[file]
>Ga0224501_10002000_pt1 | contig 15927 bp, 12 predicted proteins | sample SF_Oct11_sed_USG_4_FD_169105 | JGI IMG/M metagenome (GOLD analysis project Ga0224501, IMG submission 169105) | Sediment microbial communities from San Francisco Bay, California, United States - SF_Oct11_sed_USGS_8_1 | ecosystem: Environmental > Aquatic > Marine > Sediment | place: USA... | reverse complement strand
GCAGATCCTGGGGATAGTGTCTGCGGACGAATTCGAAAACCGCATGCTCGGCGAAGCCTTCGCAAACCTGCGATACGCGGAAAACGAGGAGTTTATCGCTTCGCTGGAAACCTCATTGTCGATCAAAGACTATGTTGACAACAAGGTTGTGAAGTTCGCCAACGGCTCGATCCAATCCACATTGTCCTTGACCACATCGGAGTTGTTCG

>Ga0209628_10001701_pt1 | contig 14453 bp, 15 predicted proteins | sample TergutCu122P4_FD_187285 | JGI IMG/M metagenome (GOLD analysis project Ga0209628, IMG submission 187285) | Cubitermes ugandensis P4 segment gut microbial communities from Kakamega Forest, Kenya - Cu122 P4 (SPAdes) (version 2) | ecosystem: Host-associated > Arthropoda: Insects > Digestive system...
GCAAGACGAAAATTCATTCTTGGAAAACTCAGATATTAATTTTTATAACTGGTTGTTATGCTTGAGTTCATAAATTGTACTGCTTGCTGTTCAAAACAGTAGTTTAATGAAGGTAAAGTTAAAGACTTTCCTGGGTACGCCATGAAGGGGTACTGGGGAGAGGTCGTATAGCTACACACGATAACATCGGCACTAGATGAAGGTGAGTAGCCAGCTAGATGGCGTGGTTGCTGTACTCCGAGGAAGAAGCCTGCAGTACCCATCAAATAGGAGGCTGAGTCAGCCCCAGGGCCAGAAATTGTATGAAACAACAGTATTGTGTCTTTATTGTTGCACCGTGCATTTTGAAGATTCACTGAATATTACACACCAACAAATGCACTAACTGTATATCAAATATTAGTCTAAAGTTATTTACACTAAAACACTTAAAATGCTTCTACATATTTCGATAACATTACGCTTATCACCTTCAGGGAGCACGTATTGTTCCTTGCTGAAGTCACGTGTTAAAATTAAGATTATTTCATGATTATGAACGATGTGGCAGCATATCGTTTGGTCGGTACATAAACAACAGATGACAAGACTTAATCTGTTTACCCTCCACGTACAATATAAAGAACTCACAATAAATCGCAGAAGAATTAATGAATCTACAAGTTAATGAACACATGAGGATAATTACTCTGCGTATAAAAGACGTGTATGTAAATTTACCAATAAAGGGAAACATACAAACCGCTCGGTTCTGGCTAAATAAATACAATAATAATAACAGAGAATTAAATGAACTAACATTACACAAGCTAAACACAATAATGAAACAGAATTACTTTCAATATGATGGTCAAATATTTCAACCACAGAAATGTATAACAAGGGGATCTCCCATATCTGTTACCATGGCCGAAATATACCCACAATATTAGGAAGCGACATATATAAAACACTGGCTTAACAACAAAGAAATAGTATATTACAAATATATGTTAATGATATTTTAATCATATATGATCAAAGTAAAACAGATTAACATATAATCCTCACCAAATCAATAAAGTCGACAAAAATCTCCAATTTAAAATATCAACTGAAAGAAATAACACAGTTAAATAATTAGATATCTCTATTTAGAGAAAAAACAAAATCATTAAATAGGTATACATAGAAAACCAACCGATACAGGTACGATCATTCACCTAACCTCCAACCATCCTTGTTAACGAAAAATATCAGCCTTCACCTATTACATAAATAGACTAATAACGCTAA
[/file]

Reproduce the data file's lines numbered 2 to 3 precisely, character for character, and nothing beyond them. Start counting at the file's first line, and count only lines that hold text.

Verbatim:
GCAGATCCTGGGGATAGTGTCTGCGGACGAATTCGAAAACCGCATGCTCGGCGAAGCCTTCGCAAACCTGCGATACGCGGAAAACGAGGAGTTTATCGCTTCGCTGGAAACCTCATTGTCGATCAAAGACTATGTTGACAACAAGGTTGTGAAGTTCGCCAACGGCTCGATCCAATCCACATTGTCCTTGACCACATCGGAGTTGTTCG

>Ga0209628_10001701_pt1 | contig 14453 bp, 15 predicted proteins | sample TergutCu122P4_FD_187285 | JGI IMG/M metagenome (GOLD analysis project Ga0209628, IMG submission 187285) | Cubitermes ugandensis P4 segment gut microbial communities from Kakamega Forest, Kenya - Cu122 P4 (SPAdes) (version 2) | ecosystem: Host-associated > Arthropoda: Insects > Digestive system...